PRACTICE TIP: When idealization is coupled with a teacher’s bad behavior, the student who has had a difficult childhood may experience it as a re-enactment of abuse.  This compounds the confusion for the student and makes him or her even more susceptible to being victimized.  It is also doubly painful if one ends up relating to one’s teacher on both the level of being or essence and the level of abuse.

Deflation stage

When we grow sufficiently to the point that the spiritual practice and the spiritual group becomes more real to us, we also come face to face with (1) the difficulty of maintaining the practice, as discussed here,  and (2) the group’s ‘holes” and unconscious elements.

At this level, we begin to consider whether the group, even with its “holes,” (or deficiencies) is a good fit for our needs.  We begin to accept that it is not necessary or perhaps even advisable for the group to be “perfect.” This is the disappointment or deflationary aspect of the IDR cycle.  It is a stage of humility.

PRACTICE TIP: CULT TERRITORY: The refusal to deflate at all is the terrain of the cult  —  the mindless destructive refusal to see the downsides of a situation and ourselves.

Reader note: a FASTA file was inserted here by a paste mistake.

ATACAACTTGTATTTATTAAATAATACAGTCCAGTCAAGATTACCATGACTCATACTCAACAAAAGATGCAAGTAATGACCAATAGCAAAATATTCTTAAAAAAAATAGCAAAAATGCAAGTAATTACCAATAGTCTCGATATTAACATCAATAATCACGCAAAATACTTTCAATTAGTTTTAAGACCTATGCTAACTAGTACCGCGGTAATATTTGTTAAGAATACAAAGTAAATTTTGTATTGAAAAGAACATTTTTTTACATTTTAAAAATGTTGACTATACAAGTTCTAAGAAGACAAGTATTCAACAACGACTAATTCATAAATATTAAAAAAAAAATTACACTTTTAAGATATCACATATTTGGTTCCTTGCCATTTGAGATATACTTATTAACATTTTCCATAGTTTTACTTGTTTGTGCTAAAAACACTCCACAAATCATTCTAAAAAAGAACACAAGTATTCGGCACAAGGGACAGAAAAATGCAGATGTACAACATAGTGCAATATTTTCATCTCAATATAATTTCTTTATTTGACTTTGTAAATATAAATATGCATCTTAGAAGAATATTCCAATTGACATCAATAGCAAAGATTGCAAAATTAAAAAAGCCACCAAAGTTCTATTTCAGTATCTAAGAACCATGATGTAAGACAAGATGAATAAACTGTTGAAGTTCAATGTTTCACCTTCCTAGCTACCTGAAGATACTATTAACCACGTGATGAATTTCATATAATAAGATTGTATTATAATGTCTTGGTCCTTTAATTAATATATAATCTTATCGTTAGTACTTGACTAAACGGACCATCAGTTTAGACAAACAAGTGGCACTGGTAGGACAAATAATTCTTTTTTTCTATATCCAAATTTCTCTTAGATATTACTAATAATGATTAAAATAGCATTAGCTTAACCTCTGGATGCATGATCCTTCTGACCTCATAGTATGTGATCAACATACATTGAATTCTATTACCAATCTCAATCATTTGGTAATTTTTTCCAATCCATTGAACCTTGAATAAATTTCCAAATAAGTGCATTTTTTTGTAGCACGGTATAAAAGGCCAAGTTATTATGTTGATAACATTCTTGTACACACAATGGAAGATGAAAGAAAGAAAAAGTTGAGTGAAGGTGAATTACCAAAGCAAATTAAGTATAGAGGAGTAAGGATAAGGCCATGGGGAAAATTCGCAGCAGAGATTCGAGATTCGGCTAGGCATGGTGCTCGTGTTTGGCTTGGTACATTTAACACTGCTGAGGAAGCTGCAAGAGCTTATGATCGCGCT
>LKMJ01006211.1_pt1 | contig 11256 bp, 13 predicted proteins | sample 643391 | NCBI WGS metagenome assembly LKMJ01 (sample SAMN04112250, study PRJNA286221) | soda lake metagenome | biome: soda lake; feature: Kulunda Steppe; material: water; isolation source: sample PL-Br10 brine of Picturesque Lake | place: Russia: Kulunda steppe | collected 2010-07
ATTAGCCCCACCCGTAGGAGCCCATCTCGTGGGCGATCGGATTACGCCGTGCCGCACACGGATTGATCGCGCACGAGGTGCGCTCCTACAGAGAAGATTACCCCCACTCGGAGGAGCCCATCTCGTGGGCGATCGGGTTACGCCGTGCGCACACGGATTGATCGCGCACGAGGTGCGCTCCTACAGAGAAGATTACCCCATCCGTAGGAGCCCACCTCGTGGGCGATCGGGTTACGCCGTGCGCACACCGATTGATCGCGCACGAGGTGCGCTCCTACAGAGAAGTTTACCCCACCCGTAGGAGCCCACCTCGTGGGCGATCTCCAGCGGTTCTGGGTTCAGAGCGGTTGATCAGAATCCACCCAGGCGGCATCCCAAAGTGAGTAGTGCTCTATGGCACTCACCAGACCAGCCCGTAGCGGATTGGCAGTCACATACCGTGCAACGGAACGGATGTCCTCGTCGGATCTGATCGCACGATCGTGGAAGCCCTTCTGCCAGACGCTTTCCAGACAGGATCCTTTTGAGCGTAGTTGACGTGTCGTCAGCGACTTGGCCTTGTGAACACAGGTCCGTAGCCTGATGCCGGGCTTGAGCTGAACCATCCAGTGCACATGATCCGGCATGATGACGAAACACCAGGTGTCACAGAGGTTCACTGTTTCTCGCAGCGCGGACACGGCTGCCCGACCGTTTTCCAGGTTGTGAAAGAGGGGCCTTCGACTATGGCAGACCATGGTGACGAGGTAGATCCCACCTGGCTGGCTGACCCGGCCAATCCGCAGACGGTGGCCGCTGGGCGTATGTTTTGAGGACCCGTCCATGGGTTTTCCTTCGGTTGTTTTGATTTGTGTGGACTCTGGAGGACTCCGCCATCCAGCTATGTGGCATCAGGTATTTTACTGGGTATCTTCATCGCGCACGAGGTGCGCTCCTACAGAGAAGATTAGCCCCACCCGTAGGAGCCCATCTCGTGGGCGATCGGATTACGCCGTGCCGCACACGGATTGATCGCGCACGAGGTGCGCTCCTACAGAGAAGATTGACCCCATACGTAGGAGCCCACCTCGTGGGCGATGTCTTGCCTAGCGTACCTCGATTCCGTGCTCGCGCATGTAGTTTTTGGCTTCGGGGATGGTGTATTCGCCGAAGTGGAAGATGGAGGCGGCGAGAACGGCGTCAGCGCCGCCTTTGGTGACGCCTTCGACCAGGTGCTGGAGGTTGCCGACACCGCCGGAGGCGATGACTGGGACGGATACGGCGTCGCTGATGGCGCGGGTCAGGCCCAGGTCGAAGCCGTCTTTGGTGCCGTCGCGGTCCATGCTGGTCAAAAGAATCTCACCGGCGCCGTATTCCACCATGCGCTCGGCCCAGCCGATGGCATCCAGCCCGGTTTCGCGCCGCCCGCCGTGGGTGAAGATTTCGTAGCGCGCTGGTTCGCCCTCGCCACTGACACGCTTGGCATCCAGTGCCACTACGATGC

Realistic Resolution

Ideally, by working through the deflationary stage we are able finally to land in a place of realistic resolution. We let go of excessively idealized and unrealistic expectations.  We begin to “own” our own spiritual practice, and what we have learned from our teachers.  But we allow our peers and teachers to be human, not perfect, just like us.

The developmental goal for a spiritual practitioner in this stage is to try to own the Work one has been taught, to sort out idealization from reality and to continue on.

New Possibilities

During realistic resolution, we may now be able to compassionately but objectively point to the “holes” or deficiencies that need to be addressed by the group, and even to offer insights on how to move forward.  Or we may objectively assess that this particular group does not serve us anymore, and move on to find other options.